Mediterranean Journal of Hematology and Infectious Diseases 11/2013; 5(1):e2013072. DOI:10.4084/MJHID.2013.072
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    • "We have used isoniazid, which is often utilized as a control in drug screening experiments,24 to provide a proof-of-concept of the feasibility of our bioluminescence–mouse model to assess drug efficacy. With this drug we have observed a similar effect on bioluminescence and cfu; however, other drugs with different mechanisms of action could affect these two readouts to different degrees, as has previously been reported for ethambutol, linezolid and moxifloxacin.14 "
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    ABSTRACT: Objectives In vivo experimentation is costly and time-consuming, and presents a major bottleneck in anti-tuberculosis drug development. Conventional methods rely on the enumeration of bacterial colonies, and it can take up to 4 weeks for Mycobacterium tuberculosis to grow on agar plates. Light produced by recombinant bacteria expressing luciferase enzymes can be used as a marker of bacterial load, and disease progression can be easily followed non-invasively in live animals by using the appropriate imaging equipment. The objective of this work was to develop a bioluminescence-based mouse model of tuberculosis to assess antibiotic efficacy against M. tuberculosis in vivo. Methods We used an M. tuberculosis strain carrying a red-shifted derivative of the firefly luciferase gene (FFlucRT) to infect mice, and monitored disease progression in living animals by bioluminescence imaging before and after treatment with the frontline anti-tuberculosis drug isoniazid. The resulting images were analysed and the bioluminescence was correlated with bacterial counts. Results Using bioluminescence imaging we detected as few as 1.7 × 103 and 7.5 × 104 reporter bacteria ex vivo and in vivo, respectively, in the lungs of mice. A good correlation was found between bioluminescence and bacterial load in both cases. Furthermore, a marked reduction in luminescence was observed in living mice given isoniazid treatment. Conclusions We have shown that an improved bioluminescent strain of M. tuberculosis can be visualized by non-invasive imaging in live mice during an acute, progressive infection and that this technique can be used to rapidly visualize and quantify the effect of antibiotic treatment. We believe that the model presented here will be of great benefit in early drug discovery as an easy and rapid way to identify active compounds in vivo.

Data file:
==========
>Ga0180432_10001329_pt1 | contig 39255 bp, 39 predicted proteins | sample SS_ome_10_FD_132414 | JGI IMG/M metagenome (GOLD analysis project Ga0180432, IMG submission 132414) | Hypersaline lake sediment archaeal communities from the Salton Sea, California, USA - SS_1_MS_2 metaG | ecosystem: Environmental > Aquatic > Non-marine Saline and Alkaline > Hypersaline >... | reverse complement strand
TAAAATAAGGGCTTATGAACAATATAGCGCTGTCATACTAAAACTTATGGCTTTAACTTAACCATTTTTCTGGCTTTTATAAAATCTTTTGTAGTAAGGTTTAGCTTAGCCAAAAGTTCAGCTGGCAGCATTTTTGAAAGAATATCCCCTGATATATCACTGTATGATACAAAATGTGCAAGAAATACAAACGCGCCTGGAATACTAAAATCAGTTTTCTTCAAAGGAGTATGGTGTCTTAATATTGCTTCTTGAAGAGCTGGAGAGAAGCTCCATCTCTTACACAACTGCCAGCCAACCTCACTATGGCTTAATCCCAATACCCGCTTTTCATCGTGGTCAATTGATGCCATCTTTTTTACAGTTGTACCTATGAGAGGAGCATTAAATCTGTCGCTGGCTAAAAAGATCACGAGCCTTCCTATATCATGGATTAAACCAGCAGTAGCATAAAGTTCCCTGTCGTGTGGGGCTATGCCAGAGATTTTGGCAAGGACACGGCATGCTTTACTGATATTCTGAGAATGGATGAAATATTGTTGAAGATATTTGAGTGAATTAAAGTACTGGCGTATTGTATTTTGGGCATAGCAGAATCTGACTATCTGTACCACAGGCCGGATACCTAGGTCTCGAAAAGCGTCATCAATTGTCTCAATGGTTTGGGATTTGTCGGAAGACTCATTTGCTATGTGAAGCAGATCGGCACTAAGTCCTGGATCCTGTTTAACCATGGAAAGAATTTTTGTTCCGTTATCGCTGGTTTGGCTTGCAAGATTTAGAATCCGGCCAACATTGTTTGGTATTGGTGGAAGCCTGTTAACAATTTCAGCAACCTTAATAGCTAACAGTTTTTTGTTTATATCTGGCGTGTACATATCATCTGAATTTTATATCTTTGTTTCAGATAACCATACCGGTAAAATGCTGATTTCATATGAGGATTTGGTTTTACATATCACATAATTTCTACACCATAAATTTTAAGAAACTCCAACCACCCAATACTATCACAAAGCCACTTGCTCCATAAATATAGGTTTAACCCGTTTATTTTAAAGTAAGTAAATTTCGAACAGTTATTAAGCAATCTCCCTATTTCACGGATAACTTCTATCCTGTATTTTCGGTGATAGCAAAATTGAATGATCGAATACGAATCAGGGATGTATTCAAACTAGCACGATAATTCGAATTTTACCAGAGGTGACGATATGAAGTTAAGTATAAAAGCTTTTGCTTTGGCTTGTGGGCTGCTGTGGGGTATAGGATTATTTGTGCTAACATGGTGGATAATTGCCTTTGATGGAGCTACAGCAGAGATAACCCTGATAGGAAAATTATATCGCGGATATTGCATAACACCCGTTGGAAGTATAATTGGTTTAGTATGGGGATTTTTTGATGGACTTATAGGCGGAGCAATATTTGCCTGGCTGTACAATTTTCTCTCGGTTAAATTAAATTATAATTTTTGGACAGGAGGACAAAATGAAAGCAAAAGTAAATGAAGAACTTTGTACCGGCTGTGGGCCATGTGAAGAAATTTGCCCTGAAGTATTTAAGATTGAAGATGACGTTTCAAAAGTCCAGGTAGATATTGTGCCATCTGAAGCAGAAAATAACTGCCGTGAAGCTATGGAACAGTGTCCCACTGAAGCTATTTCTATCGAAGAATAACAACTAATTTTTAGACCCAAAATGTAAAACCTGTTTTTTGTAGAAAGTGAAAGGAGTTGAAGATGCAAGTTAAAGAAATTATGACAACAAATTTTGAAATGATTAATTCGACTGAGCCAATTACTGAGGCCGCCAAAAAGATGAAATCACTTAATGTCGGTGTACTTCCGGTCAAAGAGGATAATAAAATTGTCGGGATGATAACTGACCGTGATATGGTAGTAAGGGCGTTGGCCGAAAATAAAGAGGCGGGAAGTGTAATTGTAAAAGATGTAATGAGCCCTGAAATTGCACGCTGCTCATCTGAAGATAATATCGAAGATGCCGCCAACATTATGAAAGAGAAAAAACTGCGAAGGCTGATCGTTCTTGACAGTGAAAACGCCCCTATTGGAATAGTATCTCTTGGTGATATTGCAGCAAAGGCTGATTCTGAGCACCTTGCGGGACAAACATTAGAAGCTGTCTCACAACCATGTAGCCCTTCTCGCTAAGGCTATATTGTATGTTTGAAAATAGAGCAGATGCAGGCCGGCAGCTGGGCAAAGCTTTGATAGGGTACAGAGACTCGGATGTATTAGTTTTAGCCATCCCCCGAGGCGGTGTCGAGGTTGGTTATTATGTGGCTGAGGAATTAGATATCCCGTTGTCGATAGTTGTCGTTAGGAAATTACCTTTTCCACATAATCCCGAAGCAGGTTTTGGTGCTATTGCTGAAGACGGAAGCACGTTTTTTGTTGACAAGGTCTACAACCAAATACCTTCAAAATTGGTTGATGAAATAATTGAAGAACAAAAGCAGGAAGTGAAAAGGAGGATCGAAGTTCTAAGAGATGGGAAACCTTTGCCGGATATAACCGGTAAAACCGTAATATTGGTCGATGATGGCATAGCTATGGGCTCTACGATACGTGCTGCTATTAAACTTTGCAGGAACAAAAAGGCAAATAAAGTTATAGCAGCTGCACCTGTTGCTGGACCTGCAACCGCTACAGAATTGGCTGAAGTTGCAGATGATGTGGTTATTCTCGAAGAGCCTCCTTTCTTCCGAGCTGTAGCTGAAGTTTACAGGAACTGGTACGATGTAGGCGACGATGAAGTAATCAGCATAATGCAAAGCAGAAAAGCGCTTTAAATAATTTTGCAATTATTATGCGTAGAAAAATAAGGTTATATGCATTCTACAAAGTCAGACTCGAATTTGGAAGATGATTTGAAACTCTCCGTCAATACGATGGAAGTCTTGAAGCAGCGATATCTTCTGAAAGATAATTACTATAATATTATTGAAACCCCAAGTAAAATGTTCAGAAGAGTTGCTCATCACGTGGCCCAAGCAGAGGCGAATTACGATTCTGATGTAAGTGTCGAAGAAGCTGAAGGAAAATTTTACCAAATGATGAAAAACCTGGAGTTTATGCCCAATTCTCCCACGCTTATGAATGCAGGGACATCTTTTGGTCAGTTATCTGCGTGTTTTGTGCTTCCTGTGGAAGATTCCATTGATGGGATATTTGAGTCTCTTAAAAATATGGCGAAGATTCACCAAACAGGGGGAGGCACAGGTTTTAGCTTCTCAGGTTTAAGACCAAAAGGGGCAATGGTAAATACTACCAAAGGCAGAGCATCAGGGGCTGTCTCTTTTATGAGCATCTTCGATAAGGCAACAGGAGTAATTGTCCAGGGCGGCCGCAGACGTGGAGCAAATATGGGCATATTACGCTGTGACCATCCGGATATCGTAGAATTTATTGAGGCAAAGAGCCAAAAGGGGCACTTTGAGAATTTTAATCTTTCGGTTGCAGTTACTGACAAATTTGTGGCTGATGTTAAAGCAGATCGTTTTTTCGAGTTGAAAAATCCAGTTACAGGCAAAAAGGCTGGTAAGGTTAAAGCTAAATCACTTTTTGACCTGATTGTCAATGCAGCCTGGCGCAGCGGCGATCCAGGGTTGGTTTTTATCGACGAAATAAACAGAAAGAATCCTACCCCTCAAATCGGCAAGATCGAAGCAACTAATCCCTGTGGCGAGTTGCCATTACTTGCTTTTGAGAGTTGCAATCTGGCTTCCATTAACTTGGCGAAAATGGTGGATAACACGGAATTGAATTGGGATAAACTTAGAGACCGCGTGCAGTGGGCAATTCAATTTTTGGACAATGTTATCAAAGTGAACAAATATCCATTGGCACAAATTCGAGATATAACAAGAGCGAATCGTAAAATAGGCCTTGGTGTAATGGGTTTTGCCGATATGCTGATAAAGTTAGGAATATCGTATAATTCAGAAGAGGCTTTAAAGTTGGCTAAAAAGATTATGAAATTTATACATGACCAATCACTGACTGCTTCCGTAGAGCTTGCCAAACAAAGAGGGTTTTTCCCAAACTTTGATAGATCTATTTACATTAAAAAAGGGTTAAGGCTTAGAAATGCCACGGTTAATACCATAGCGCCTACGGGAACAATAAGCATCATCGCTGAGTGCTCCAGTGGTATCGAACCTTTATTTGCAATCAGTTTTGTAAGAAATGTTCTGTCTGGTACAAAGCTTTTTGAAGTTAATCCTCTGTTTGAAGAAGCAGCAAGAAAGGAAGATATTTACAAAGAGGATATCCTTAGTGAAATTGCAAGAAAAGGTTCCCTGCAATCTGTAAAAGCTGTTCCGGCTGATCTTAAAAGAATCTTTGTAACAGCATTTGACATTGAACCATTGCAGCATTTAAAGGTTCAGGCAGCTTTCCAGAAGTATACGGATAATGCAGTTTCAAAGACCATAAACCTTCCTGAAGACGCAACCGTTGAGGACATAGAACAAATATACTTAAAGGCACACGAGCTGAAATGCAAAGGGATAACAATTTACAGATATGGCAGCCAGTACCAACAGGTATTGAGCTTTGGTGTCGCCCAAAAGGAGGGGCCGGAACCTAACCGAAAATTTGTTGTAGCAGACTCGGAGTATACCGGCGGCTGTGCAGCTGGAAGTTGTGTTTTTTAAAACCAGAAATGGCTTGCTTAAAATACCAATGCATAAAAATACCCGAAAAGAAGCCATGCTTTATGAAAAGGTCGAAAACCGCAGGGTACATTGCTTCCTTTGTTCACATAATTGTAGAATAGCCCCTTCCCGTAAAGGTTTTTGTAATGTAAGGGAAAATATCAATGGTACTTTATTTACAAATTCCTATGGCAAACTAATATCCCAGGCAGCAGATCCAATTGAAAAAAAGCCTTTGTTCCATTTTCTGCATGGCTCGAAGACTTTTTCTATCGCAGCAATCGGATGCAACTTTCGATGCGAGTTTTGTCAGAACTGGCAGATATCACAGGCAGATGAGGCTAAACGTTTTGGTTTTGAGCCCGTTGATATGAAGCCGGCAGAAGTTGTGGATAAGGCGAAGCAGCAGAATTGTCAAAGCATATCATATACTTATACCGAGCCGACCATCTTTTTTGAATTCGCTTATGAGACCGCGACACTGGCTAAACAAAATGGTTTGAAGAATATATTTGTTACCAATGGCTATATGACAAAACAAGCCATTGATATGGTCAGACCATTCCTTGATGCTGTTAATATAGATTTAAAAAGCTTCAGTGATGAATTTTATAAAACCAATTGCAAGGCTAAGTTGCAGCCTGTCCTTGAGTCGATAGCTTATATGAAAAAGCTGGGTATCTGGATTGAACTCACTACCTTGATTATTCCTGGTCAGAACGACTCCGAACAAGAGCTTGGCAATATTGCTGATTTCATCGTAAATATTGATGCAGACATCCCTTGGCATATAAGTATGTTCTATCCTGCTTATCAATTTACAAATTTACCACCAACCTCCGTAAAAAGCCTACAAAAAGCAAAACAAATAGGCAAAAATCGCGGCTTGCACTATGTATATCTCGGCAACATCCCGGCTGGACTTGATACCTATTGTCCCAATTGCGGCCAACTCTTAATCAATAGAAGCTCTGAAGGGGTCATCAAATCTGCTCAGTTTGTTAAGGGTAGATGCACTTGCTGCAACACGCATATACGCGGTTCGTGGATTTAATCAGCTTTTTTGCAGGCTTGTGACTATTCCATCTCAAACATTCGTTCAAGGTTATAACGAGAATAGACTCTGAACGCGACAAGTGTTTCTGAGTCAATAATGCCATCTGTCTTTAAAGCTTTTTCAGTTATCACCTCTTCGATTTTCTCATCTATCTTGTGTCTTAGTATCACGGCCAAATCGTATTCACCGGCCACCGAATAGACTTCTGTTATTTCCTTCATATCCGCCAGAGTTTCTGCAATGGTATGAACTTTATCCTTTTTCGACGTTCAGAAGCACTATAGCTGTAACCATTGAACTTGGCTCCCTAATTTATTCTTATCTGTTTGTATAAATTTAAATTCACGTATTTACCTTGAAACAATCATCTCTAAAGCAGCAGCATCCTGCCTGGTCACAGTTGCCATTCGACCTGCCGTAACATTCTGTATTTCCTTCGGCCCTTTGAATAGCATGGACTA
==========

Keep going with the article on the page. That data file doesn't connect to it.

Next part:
Journal of Antimicrobial Chemotherapy 04/2013; 68(9). DOI:10.1093/jac/dkt155
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Questions & Answers about this publication

  • Kathryn Sydney Doornbos added an answer in MDR-TB:
    What could explain the decrease in CFU/ml for my control during a time-kill analysis?

    I am working MDR-TB and performing a time-kill assay. I use 1 x 10^5 CFU/ml cells from 7H10 OADC agar (~14 days incubation) and inoculate them into liquid culture (Sauton media). I then monitor CFU/ml on treatment days of 0,1,2,3 and 6 using 7H10 OADC. I noticed that my control MDR-TB have a gradual decrease over the days i.e, with regards to log10 CFU/ml, 5.09, 5.27, 5.20, 5.05 and 4.64. Comparing day 0 to day 6, there is difference of 0.45. Statistically, there is no difference between the control and RIF+INH treatment, but a difference for the peptide I am testing. 

    I would like to know if I can still use these results and if the decrease of my MDR-TB control is something natural.

    Before I got to the time-kill assay, I was using the microtiter Alamar Blue assay and by 6, the MDR-TB control was sufficiently changing Alamar Blue from blue to pink indicating sufficient growth.